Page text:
A unique observatory in a remote location in Argentina is starting to unravel the mysteries of High Energy Cosmic Rays. There is no scientific consensus on the source of these particles which the shower the Earth at energies 10 million times higher than can be produced in particle accelerators! But the Pierre Auger Observatory is shedding new light on these energetic particles from space and using them as messengers to tell us more about the wider Universe.
Scientists of the Pierre Auger Observatory will hold a celebration in Malargüe, Argentina, from 9 November to 11 November 2005, to mark the progress of the Observatory and the presentation of the first physics results.
To witness these extremely rare events, the observatory is constructing an array of 1600 detectors spread over 3000 square kilometres (an area roughly the size of Cambridgeshire in the UK) in Argentinas Mendoza Province, just east of the Andes Mountains. Each of these “Cherenkov” detectors contains 3000 gallons of water and detects the electromagnetic ‘shock waves’ as the particles pass through. Surrounding the array is a set of 24 telescopes which, on clear moonless nights, observe the ultraviolet fluorescence light produced as cosmic ray shower particles travel through the atmosphere.
Julia Maddock | alfa
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More and more automobile companies are focusing on body parts made of carbon fiber reinforced plastics (CFRP). However, manufacturing and repair costs must be further reduced in order to make CFRP more economical in use. Together with the Volkswagen AG and five other partners in the project HolQueSt 3D, the Laser Zentrum Hannover e.V. (LZH) has developed laser processes for the automatic trimming, drilling and repair of three-dimensional components.
Automated manufacturing processes are the basis for ultimately establishing the series production of CFRP components. In the project HolQueSt 3D, the LZH has...
Reflecting the structure of composites found in nature and the ancient world, researchers at the University of Illinois at Urbana-Champaign have synthesized thin carbon nanotube (CNT) textiles that exhibit both high electrical conductivity and a level of toughness that is about fifty times higher than copper films, currently used in electronics.
"The structural robustness of thin metal films has significant importance for the reliable operation of smart skin and flexible electronics including...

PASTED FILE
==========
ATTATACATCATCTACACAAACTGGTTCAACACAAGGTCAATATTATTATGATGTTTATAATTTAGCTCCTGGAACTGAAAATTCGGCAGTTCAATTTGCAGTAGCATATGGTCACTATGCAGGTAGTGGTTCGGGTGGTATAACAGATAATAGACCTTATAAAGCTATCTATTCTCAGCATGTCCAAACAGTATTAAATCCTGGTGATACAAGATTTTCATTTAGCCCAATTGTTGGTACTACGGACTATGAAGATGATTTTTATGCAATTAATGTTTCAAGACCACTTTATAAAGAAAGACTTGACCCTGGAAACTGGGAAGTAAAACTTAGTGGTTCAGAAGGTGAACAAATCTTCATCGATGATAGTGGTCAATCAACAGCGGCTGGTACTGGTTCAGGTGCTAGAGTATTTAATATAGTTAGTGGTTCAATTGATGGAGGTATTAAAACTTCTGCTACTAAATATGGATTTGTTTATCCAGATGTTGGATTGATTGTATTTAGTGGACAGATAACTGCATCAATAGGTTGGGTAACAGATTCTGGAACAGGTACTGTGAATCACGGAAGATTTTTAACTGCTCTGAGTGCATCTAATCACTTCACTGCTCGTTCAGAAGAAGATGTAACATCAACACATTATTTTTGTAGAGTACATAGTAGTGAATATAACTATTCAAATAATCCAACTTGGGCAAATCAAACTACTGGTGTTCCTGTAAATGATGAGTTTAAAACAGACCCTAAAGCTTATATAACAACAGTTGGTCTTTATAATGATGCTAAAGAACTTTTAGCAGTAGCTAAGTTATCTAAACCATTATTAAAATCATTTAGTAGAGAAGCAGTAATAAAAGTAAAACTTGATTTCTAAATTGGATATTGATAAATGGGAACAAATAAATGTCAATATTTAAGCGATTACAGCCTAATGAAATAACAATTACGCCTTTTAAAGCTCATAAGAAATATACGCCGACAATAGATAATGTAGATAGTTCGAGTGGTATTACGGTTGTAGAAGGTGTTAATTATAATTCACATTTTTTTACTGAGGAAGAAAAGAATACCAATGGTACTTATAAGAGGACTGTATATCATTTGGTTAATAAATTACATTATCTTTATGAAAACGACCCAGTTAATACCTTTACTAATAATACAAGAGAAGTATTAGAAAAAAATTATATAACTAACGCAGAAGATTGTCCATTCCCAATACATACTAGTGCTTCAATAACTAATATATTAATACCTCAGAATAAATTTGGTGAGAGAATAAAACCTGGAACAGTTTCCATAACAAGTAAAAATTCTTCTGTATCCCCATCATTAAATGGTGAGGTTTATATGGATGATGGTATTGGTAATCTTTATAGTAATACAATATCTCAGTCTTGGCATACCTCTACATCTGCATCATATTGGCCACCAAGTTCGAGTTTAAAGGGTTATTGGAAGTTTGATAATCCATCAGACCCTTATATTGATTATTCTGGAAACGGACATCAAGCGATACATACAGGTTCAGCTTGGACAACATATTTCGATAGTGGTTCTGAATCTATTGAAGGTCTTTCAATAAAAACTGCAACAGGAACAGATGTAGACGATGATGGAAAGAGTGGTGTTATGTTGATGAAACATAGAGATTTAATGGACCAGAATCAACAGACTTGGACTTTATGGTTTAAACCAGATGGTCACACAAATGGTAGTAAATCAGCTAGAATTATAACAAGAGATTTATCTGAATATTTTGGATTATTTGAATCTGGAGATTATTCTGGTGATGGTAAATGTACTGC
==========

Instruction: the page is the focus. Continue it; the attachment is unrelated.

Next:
The nearby, giant radio galaxy M87 hosts a supermassive black hole (BH) and is well-known for its bright jet dominating the spectrum over ten orders of magnitude in frequency. Due to its proximity, jet prominence, and the large black hole mass, M87 is the best laboratory for investigating the formation, acceleration, and collimation of relativistic jets. A research team led by Silke Britzen from the Max Planck Institute for Radio Astronomy in Bonn, Germany, has found strong indication for turbulent processes connecting the accretion disk and the jet of that galaxy providing insights into the longstanding problem of the origin of astrophysical jets.
Supermassive black holes form some of the most enigmatic phenomena in astrophysics. Their enormous energy output is supposed to be generated by the...
The probability to find a certain number of photons inside a laser pulse usually corresponds to a classical distribution of independent events, the so-called...
Microprocessors based on atomically thin materials hold the promise of the evolution of traditional processors as well as new applications in the field of flexible electronics. Now, a TU Wien research team led by Thomas Müller has made a breakthrough in this field as part of an ongoing research project.
Two-dimensional materials, or 2D materials for short, are extremely versatile, although – or often more precisely because – they are made up of just one or a...
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